Look at other aspects of your life which might cloud your perspective on mothering. Are you getting enough sleep, proper nutrition? Is your spouse helpful or do you feel overwhelmed by your tasks? Do other members of your extended family offer support, or stress? Do you think you might be depressed? Make sure your own physical and emotional needs are being met.

Finally, do your children know you love them? Are they growing up to be good and loving human beings? If you can answer "yes" to those questions then I'd say "Good job, mom!"

Cathy Coon Bitikofer
Manhattan KS USA


I can certainly identify with not living up to an image of being a perfect mother. I have four children and especially as they have gotten older, it seems as if my influence on them has lessened. My level of patience is what I'd most like to increase!

As you said, you're doing the best job you can. That's where you look for your answer. It sounds as though you really believe that statement, so give yourself credit for it! Sometimes when all of my children were at school and I was home alone, I'd just wander about the house, puzzling in the quiet loneliness, but enjoying time to think. After a day like that I'd start giving myself grief that I hadn't done anything "worthwhile" like housework or paying bills. But I realized that I need time for myself, too, so I forgave myself, and gave myself permission to do that.

Forgive yourself for not being perfect - be assured that it's a goal that's impossible to reach, but an ideal to strive toward, which is how you do the fine job you are doing. Bask in the joy your children give you, from the first baby smiles and gurgles, to the time when you'll hear your teenager stand up for something that's right and realize that you taught her that value!

It's human nature to analyze and criticize yourself, comparing yourself to others. Instead of falling into that trap, try to be as compassionate and encouraging to yourself as you are to your children. When you finish something or handle a situation with patience, tell yourself you did a good job. If you've been short with one of your children, apologize and don't forget to forgive yourself, too! You deserve the same compassion that you extend to others.

Georgeanne Mattise
Scranton PA USA


I am also a mother of two, one preschooler and a baby, and I saw myself in your situation. Children can be rewarding and a great source of joy, but they can also exert great demands on us. When your patience and understanding run out, perhaps it is because you are tired and stressed out.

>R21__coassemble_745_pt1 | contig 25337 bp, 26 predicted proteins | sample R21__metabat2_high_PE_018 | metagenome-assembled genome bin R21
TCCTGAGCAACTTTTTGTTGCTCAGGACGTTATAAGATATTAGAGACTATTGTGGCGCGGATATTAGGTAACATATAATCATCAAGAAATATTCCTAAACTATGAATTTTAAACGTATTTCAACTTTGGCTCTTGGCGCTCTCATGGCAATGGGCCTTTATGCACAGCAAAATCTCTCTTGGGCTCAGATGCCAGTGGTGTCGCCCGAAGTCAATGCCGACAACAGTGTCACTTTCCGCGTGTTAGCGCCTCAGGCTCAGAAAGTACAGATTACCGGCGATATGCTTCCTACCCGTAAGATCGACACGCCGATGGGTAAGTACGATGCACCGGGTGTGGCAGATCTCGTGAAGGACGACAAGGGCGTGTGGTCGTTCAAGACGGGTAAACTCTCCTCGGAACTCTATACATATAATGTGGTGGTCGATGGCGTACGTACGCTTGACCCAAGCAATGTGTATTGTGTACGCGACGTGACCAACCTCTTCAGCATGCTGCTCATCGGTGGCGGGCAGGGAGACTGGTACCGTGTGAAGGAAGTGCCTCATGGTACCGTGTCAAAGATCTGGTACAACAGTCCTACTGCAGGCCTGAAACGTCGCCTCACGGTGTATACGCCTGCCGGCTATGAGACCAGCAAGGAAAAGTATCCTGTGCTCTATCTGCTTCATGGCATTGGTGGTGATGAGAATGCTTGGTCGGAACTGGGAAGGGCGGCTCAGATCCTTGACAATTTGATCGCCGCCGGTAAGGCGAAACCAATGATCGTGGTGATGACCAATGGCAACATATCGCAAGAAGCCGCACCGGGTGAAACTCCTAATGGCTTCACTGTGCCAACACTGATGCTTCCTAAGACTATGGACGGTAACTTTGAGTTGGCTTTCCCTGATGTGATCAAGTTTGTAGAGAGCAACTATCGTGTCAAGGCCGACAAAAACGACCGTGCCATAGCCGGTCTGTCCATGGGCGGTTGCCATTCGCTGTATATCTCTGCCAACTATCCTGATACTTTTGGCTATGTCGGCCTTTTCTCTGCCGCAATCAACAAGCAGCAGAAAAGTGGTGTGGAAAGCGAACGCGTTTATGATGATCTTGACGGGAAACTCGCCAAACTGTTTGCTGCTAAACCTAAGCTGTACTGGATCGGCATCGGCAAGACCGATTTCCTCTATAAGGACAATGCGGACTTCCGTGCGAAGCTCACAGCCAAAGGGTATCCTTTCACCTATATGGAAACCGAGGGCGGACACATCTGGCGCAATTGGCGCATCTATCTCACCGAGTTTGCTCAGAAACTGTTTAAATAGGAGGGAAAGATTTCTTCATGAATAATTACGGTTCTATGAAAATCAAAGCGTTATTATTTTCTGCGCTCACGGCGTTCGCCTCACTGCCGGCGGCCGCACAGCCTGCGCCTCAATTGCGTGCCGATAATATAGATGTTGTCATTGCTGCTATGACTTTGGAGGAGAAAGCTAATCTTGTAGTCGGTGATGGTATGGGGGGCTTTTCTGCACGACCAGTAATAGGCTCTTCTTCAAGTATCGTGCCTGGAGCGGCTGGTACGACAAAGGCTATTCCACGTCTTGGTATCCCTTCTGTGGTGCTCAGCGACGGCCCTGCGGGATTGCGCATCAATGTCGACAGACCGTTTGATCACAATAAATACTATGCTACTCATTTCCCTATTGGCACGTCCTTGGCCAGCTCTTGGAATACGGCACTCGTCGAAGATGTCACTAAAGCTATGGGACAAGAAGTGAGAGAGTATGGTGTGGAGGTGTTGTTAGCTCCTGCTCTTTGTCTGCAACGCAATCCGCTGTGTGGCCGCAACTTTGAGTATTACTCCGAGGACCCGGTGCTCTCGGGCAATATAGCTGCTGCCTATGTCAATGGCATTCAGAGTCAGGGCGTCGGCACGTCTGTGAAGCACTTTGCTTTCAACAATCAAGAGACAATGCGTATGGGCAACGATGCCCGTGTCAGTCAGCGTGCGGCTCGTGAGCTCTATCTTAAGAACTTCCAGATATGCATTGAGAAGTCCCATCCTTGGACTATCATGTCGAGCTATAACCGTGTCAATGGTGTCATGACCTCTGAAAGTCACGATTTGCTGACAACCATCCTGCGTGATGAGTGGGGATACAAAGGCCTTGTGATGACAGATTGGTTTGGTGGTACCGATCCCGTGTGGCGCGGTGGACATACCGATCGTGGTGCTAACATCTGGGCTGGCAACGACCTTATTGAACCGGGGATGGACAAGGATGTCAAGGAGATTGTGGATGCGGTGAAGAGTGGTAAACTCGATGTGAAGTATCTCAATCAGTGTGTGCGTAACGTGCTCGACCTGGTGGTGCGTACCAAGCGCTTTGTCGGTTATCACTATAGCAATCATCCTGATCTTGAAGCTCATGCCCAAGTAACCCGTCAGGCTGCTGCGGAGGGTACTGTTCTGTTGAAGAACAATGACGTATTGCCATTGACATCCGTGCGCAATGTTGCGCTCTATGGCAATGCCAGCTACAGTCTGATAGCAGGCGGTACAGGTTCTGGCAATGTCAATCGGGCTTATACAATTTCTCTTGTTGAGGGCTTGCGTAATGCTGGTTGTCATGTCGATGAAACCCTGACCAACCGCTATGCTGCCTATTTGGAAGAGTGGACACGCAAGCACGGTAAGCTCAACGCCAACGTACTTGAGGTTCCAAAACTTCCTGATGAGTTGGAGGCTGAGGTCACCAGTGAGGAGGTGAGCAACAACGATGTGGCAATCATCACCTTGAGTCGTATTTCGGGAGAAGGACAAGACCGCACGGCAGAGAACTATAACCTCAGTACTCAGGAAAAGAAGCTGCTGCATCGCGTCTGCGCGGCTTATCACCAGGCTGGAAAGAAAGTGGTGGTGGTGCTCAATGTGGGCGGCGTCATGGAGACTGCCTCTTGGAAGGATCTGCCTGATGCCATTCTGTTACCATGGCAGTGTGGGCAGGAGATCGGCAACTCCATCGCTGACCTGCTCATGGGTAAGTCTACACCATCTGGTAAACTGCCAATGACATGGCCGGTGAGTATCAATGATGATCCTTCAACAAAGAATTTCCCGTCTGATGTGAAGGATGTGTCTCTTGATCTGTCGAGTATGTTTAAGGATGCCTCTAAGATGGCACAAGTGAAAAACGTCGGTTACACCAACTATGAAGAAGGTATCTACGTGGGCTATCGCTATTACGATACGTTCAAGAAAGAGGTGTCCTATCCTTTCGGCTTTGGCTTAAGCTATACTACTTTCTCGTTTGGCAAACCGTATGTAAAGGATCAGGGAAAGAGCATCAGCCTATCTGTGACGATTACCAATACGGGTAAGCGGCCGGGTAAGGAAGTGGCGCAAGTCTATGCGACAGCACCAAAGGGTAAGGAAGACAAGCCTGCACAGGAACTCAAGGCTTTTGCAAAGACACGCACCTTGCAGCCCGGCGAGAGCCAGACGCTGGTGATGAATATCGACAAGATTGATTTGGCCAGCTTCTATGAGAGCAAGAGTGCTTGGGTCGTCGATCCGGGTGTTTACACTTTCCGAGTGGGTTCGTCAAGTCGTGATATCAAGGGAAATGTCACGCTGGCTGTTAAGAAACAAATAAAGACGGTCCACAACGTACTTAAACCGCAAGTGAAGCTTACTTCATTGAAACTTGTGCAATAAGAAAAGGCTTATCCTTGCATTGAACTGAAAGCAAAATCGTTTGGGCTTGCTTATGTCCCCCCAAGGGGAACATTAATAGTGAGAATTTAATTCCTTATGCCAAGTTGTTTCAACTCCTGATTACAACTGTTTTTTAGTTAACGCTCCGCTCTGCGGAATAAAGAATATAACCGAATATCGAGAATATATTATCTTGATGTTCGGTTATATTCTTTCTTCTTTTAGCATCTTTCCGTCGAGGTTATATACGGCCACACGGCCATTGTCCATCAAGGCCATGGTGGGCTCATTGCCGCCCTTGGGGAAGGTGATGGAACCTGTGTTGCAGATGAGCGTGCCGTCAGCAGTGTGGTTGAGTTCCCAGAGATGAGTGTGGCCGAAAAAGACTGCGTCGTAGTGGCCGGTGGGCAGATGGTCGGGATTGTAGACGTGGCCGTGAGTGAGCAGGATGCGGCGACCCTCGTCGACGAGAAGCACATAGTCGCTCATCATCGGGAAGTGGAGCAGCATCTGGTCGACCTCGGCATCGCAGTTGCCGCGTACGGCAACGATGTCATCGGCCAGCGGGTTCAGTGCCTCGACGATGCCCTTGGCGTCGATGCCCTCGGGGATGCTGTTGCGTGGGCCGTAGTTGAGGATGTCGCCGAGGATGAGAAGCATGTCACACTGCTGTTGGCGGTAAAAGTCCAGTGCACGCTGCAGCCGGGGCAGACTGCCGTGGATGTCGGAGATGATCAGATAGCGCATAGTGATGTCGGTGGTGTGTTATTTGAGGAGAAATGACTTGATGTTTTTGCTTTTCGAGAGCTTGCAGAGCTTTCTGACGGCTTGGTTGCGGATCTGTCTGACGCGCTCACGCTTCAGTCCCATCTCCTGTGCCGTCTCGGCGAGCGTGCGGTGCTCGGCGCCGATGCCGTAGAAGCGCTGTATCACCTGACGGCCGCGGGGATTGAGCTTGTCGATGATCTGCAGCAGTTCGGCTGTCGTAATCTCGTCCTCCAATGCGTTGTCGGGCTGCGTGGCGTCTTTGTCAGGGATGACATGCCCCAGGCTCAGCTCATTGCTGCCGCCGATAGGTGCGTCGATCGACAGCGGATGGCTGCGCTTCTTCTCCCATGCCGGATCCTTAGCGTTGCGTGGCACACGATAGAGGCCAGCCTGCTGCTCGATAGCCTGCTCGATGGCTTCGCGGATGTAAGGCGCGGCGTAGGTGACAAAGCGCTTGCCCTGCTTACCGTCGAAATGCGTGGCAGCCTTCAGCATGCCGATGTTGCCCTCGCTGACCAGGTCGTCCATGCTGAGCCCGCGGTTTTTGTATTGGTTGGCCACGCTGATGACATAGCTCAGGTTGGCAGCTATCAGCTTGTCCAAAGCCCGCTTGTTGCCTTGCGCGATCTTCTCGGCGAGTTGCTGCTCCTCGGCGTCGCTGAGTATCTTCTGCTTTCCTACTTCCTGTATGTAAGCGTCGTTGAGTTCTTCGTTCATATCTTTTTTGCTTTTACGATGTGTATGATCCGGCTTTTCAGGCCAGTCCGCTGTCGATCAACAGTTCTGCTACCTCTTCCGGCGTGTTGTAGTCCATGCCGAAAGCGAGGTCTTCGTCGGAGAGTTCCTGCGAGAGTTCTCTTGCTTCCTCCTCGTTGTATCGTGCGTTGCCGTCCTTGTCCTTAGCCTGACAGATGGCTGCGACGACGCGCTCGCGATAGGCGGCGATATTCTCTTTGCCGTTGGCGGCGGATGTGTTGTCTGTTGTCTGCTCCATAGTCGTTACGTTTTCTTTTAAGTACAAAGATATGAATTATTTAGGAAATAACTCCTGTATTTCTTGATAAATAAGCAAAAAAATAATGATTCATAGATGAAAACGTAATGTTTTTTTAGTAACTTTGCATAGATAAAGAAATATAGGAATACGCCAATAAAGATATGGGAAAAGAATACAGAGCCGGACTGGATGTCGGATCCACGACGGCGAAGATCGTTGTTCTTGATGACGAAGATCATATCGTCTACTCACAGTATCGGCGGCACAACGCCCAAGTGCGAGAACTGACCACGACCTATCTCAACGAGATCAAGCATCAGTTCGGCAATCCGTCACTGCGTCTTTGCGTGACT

It pays to remember "you can't pour from an empty vessel." Examine your routine. Are you are making time to meet your own needs and those of your children? You worry that your children are watching too much television: how about sitting yourself down beside them with a bottle of peppermint foot lotion? You could give each other foot rubs. If you suggest a favorite recording of music, they may even turn the TV off.

Sometimes we all just need a break from mothering. Is there someone who could look after the children while you lie down for even half an hour? When I get this opportunity, I try to sleep or write down my frustrations.

The fact that you are conscious of having high expectations says to me that you love your role as a mother, and are probably doing a wonderful job. I hope you are also able to find some time to receive love, both from yourself and those close to you.

Catherine von Schulmann
Lillooet BC Canada


I've struggled with perfectionism, as a mother and in other areas of my life. I've come to understand that trying to be perfect is destructive. Being so hard on yourself won't help you be a better mother. Accepting yourself will make you feel happier and can help you as a mother. Several things have helped me. First is focusing on the things I am happy and proud of. I've even written down lists of things the kids and I did that day that I felt good about. This is a suggestion from The Winning Family by Dr. Louise Hart. Focusing on the positive makes a big difference.

I also recognized that in trying to do everything right, I wasn't allowing myself opportunities to learn and grow. I benefit much more from trying different things and making mistakes. Most mistakes aren't fatal. My kids have probably watched too much TV but I think they are turning out fine.

This new attitude sets a healthier example for my children, who also have problems with perfectionism. By trying to be perfect myself I put a lot of pressure on my kids to be perfect. This led to a lot of conflict between us. I found myself trying to control their behavior at inappropriate times. I've found it much more effective to give my kids the opportunity to be less than perfect and to learn from their experiences. I've managed to stop feeling that everything they did was a direct reflection on my parenting. That helped a lot.

I'm not saying you shouldn't try to be patient and understanding with your children, but it's helpful to recognize that they are strong, competent, self-confident kids who can survive times when you are not that way. Use those times when you are impatient or angry to show them healthy, respectful ways to express impatience and anger. How to Talk So Kids Will Listen and Listen So Kids Will Talk by Adele Faber and Elaine Mazlish and Love and Angerby Nancy Samalin are great resources. As our children grow and are increasingly able to meet many of their own needs, it's beneficial that they learn that you are a real person with needs of her own and that you don't exist just to meet their needs. Take care of yourself and enjoy your family.

Esther Schiedel
Lincoln NE USA